Feb 21, 2011


Click here to read the original query.

Ryan Anderson, salesman in a hurry to deliver a critical proposal, turns livid when a careless truck driver backs into his BMW, mangling it.

He got even more angry when the driver, a stammering foreigner, gave him a bad phone number, and then tried to ditch him. So Ryan went after him, determined that the driver was going to fix his car.

But Ryan wouldn't have gone after him, if he knew where the man was from. Or what was in the truck. Or that the driver would quickly turn and go after him, and the beautiful young attorney he hooks up with later that night.

She was just supposed to be a one-night stand- until Jessica Webb saves him from men with foot-long knives who attack them at his house. Turns out she's the smart one. The one who quickly figures out it's not just the Chechens they have to worry about, but the really bad guys who paid them to ferry their illicit cargo. And unless they find a way to stop the second group, they'll both be dead by Monday morning.

Ryan and Jessica race against the clock in Seattle as they uncover a plan created by competing factions of Chechen militants and al-Qaeda to incite an all-out war between their two most hated enemies, the United States and Russia.

REVERSAL OF PROVIDENCE is an 84,000-WORD thriller, with elements of political intrigue and spy craft. Readers of authors like Vince Flynn, Frederick Forsyth, Daniel Silva, and David Morrell might enjoy this book.

I have a BA in English from the University of Iowa. Like my protagonist Ryan Anderson, I am a 'security expert'. I own a business specializing in products for video surveillance.

Thank you for reviewing this query.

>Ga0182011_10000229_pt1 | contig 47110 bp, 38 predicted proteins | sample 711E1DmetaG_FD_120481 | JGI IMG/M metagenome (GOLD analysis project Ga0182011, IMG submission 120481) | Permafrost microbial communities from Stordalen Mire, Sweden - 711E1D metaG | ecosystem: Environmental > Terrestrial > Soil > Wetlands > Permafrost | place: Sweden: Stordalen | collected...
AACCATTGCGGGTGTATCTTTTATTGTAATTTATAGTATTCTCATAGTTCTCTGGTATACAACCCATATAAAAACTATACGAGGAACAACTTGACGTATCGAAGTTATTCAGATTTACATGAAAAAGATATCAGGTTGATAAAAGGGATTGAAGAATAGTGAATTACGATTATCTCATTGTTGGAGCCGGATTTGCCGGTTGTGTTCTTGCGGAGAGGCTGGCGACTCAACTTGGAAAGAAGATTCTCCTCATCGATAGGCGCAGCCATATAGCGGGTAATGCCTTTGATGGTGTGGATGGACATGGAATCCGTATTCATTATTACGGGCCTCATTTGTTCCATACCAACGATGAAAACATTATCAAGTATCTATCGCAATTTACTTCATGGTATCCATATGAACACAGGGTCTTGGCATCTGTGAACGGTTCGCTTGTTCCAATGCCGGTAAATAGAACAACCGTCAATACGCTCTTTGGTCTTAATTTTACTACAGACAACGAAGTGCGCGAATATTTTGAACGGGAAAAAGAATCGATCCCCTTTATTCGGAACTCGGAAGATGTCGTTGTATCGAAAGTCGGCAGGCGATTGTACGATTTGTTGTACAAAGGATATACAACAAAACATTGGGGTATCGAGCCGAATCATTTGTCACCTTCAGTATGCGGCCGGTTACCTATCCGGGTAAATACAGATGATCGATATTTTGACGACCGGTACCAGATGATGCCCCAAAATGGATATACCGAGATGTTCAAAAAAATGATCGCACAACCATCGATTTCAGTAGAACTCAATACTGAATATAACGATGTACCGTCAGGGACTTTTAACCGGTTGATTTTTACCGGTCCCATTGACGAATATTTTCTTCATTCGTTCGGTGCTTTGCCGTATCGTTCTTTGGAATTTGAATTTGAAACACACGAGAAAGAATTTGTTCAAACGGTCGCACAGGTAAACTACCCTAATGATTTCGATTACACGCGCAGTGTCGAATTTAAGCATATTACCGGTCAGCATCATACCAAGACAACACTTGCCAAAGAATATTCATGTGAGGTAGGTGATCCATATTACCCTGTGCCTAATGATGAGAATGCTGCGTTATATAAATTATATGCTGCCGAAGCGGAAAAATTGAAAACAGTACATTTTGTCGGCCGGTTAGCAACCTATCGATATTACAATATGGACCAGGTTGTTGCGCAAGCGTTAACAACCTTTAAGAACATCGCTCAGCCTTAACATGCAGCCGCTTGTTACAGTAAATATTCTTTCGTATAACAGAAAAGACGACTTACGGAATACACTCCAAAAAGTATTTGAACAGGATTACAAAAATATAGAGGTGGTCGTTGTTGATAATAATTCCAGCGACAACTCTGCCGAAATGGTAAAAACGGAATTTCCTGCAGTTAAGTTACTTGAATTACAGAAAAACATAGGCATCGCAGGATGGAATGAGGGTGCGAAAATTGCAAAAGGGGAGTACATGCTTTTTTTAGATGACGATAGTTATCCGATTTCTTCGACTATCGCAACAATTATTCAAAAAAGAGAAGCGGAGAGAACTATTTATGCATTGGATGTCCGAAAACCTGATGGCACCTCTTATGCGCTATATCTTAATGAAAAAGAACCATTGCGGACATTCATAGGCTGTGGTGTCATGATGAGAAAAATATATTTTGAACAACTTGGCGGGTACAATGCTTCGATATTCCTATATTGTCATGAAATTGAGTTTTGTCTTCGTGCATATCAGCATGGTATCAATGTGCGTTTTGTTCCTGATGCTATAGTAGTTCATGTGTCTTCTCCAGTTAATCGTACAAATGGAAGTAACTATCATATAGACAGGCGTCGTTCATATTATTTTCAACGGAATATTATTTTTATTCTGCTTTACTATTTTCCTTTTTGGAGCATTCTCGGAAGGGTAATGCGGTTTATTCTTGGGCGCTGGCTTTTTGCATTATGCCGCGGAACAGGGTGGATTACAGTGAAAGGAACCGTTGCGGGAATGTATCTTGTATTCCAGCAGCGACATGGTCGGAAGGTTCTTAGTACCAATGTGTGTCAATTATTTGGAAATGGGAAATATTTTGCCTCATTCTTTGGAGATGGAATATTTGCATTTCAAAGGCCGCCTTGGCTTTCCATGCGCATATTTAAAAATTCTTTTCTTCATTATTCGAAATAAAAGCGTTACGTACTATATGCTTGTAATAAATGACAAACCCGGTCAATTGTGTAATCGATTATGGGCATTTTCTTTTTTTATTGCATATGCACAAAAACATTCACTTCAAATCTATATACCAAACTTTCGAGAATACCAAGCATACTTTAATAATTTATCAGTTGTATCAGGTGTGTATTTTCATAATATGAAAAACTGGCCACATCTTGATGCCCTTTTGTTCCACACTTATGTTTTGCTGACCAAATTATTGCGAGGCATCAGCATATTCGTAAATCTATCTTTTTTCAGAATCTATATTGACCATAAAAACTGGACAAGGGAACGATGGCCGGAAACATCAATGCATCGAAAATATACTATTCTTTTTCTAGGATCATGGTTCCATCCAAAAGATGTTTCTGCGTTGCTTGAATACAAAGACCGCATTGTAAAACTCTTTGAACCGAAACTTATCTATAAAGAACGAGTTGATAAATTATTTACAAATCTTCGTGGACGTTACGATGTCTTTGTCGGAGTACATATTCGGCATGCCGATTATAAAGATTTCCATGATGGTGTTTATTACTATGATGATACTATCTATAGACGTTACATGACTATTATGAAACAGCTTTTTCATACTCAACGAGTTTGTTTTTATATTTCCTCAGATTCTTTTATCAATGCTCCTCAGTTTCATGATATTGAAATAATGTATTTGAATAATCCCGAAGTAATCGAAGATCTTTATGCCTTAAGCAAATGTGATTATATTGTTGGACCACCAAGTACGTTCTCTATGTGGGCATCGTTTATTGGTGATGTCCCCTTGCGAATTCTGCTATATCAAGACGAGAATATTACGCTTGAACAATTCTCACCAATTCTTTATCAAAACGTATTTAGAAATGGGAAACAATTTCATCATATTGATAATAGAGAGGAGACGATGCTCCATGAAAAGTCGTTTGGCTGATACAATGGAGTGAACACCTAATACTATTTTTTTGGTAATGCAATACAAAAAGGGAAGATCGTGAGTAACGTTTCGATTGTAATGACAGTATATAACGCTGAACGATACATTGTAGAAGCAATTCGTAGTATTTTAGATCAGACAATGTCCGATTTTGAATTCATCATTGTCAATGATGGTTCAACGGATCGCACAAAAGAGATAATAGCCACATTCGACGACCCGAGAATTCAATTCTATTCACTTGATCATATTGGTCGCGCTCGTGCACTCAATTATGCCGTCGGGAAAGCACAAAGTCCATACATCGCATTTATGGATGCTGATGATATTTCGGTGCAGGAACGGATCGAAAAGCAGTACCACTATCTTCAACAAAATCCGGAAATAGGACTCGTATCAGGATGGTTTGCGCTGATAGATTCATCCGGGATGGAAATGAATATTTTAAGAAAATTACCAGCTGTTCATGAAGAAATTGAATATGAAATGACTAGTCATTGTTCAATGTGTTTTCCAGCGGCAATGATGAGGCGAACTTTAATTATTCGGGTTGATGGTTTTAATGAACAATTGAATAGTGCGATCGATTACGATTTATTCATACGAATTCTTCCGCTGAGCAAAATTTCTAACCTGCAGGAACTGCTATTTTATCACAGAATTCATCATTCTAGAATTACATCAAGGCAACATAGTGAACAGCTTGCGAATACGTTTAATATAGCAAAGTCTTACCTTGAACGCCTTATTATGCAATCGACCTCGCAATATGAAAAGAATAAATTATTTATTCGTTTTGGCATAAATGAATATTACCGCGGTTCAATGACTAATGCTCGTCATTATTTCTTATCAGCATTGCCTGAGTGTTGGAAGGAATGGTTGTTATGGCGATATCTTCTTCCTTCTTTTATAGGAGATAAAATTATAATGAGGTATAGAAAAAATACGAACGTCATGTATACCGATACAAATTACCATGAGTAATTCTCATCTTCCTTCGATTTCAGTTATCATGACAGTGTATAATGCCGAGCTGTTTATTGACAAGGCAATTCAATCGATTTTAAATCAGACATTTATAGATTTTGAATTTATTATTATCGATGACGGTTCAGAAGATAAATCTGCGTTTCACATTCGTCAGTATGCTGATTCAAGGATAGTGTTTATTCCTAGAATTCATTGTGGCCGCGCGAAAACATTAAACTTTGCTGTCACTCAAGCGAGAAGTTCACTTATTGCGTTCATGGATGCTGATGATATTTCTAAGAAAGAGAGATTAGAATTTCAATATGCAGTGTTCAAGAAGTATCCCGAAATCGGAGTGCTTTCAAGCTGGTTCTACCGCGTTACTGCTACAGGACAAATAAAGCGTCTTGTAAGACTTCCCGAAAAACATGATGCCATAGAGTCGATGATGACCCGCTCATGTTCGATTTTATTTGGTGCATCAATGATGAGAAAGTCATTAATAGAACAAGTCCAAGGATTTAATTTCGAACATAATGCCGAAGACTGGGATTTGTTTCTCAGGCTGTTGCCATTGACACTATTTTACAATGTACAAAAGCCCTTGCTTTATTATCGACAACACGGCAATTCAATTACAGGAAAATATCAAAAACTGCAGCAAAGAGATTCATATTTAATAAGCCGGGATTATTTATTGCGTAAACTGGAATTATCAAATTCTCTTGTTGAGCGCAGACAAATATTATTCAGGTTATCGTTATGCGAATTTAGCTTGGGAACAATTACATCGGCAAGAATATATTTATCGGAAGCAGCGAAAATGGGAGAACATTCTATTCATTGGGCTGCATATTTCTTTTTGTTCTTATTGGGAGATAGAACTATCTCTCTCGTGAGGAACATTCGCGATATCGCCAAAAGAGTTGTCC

Anonymous Author said...

Try to get control of your verb tenses. You want present tense all through. As it is you're shifting back and forth between present and past.

Ryan doesn't come across as likeable in this query. It may be my misinterpretation, but bear in mind I haven't read your manuscript so I'm basing my judgment entirely on your query:

*he cares a great deal about his car
*he has a terrible temper
* he appears to have something against foreigners
*he uses women

If he has a redeeming quality, it's not coming through, and Jessica still sounds like furniture, even as "the smart one" (compared to whom?)

The plot is still unclear. What, exactly are the Chechens going to do? What is their cargo? Why is a clock in Seattle being raced? Don't hide these things.

Mark said...

Anon- thanks for the comments- appreciate them- I will check with the tenses and get them to match up.

My goal with Ryan is to show not that he was angry, but that he is strong willed/ determined- your comments tell me I did not do a great job with that- and need to rework some of his description.

With the plot- I had hoped to put just enough in there to get someone interested in asking for more- that those very things you are asking about are those that would cause an agent to say "I am curious, send me the ms"- I will see if I can reword some of this to give more detail.

Again- thanks for reading and your comments- I appreciate it-

Anonymous said...

I can't really get past the first sentence. "Ryan Anderson, salesman in a hurry" is clunky -- what's wrong with "a salesman" ? And why bother mentioning he's a salesman, if that isn't essential to the story?

"turns livid" reads awkwardly and doesn't convey what you hope it does (especially since he gets "even more angry" in the next paragraph, which is hard to do, once you're livid). And the dangling "mangling it" deflates what's left of the sentence.

But by the time I reached "even more angry," I began to question your grasp of English grammar. I'd have to assume the language in the rest of the manuscript is equally stilted.

Part of the problem is that you're spending too much time on the setup, and most of the information you provide feels jumbled and doesn't show, just tells.

Start with the action, get to the point. Organize your thoughts.

Since it's a thriller, you'd be better of starting with a hook like: "When Ryan Anderson chased down the driver who smacked into his prized BMW, he never imagined he'd set off a race against time to stop a terrorist plot to spark a war between Russia and the US." (wordy, but you get the point).

The racing the clock in Seattle thing got me too. Much more fun to race a clock in Paris.